Humans Can Differentiate Between Differently Odorant Molecules, says Study
A study carried out by researchers at the Alexander Fleming Research Centre in Athens, published in the journal PLOS ONE, has unveiled that humans have the potential to smell and differentiate between ordinary odorant molecules and deuterated organic fragrant molecules.
Fragrance chemist Luca Turin and colleagues are of the view that Turin's controversial theory of olfaction is strongly supported by the findings. The theory says that the vibrations of odorant molecules can be sensed by smell receptors.
The study has for the first time evidence that most people can easily identify the differing smells. A notably high number of hydrogen atoms were replaced by deuterium in the molecules and the difference was detectable by smelling.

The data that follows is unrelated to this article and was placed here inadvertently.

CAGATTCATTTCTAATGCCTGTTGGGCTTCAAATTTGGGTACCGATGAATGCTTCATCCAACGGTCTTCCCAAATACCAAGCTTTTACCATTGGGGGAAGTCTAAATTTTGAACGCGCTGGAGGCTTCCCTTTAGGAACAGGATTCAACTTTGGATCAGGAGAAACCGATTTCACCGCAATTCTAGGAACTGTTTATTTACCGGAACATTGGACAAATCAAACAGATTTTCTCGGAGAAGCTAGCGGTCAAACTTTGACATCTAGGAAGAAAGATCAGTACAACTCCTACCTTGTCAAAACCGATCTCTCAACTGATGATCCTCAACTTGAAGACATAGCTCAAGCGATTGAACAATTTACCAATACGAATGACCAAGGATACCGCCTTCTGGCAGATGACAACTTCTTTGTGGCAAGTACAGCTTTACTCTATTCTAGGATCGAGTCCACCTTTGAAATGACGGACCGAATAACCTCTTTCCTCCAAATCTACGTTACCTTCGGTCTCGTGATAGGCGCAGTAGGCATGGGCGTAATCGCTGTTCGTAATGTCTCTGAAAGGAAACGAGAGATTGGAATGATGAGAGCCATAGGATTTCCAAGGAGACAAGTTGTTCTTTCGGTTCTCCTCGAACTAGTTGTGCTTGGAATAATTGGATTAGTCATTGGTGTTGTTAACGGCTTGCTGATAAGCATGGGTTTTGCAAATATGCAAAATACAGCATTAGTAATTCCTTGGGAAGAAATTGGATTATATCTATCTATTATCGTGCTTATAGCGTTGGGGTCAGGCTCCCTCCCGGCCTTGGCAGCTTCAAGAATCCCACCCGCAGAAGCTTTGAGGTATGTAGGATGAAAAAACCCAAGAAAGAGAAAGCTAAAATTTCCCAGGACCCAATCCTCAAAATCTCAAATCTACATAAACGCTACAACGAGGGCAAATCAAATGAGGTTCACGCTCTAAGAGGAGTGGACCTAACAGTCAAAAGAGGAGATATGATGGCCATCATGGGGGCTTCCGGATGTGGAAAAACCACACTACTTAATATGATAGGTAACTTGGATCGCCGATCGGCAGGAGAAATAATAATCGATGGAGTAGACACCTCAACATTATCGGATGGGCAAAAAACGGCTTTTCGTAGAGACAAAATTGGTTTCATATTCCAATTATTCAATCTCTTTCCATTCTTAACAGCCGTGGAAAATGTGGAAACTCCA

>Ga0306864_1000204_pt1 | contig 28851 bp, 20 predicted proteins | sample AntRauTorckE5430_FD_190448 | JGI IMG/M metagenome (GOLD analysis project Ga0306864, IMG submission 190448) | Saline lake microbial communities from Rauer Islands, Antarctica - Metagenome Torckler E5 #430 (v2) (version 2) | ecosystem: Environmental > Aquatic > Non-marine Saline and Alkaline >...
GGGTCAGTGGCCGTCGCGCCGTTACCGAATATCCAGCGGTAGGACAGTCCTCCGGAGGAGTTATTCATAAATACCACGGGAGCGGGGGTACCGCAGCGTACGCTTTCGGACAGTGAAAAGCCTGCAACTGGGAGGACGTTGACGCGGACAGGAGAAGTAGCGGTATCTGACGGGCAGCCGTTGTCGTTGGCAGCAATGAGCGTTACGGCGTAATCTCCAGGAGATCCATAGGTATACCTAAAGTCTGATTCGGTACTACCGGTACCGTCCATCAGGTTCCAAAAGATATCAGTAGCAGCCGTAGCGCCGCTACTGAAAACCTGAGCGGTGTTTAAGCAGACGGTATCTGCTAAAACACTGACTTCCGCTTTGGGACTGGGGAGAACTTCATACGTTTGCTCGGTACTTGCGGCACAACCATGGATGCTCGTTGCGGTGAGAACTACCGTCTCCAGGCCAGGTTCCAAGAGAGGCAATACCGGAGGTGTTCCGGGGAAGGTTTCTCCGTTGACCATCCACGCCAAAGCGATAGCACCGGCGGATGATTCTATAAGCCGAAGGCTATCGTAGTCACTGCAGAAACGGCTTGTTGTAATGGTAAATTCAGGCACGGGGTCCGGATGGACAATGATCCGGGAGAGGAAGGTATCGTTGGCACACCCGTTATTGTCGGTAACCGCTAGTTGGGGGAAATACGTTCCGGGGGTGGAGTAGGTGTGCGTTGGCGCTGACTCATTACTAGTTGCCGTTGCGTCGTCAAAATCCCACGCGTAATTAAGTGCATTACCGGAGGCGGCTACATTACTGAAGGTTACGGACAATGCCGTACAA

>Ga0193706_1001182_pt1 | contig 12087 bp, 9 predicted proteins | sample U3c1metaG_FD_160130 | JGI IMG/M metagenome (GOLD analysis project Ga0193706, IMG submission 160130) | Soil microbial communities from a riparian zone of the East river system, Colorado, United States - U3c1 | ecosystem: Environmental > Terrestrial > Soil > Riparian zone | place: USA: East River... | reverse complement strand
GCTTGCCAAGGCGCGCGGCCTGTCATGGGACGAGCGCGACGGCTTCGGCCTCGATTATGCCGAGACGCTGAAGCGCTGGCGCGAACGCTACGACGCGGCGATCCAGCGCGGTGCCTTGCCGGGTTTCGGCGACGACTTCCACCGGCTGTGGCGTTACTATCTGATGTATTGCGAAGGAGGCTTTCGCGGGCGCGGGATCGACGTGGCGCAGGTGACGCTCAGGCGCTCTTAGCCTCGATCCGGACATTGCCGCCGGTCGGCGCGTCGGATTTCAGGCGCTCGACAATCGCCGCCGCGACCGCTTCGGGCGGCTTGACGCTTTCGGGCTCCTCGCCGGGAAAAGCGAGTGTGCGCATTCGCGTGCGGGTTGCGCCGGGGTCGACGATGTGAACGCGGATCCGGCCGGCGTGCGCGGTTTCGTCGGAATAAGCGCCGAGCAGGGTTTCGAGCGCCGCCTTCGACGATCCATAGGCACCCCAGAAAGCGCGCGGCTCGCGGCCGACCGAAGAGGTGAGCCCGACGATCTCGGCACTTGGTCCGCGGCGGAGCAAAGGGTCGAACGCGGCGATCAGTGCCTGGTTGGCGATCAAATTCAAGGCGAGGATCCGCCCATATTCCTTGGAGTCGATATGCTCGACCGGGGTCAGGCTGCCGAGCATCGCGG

It is a belief since long that smell sense of humans is dependent on the shapes of molecules that they sniff in the air. But, the same has proved to be a mere public perception as deuteration of odorants hardly makes any difference in the shape of the molecules. However, these may largely change their vibrational frequencies.
"If you look from the standpoint of an alternative theory - that what determines the smell of a molecule is the vibrations - the sulphur-hydrogen mystery becomes absolutely clear", said Dr. Turin.
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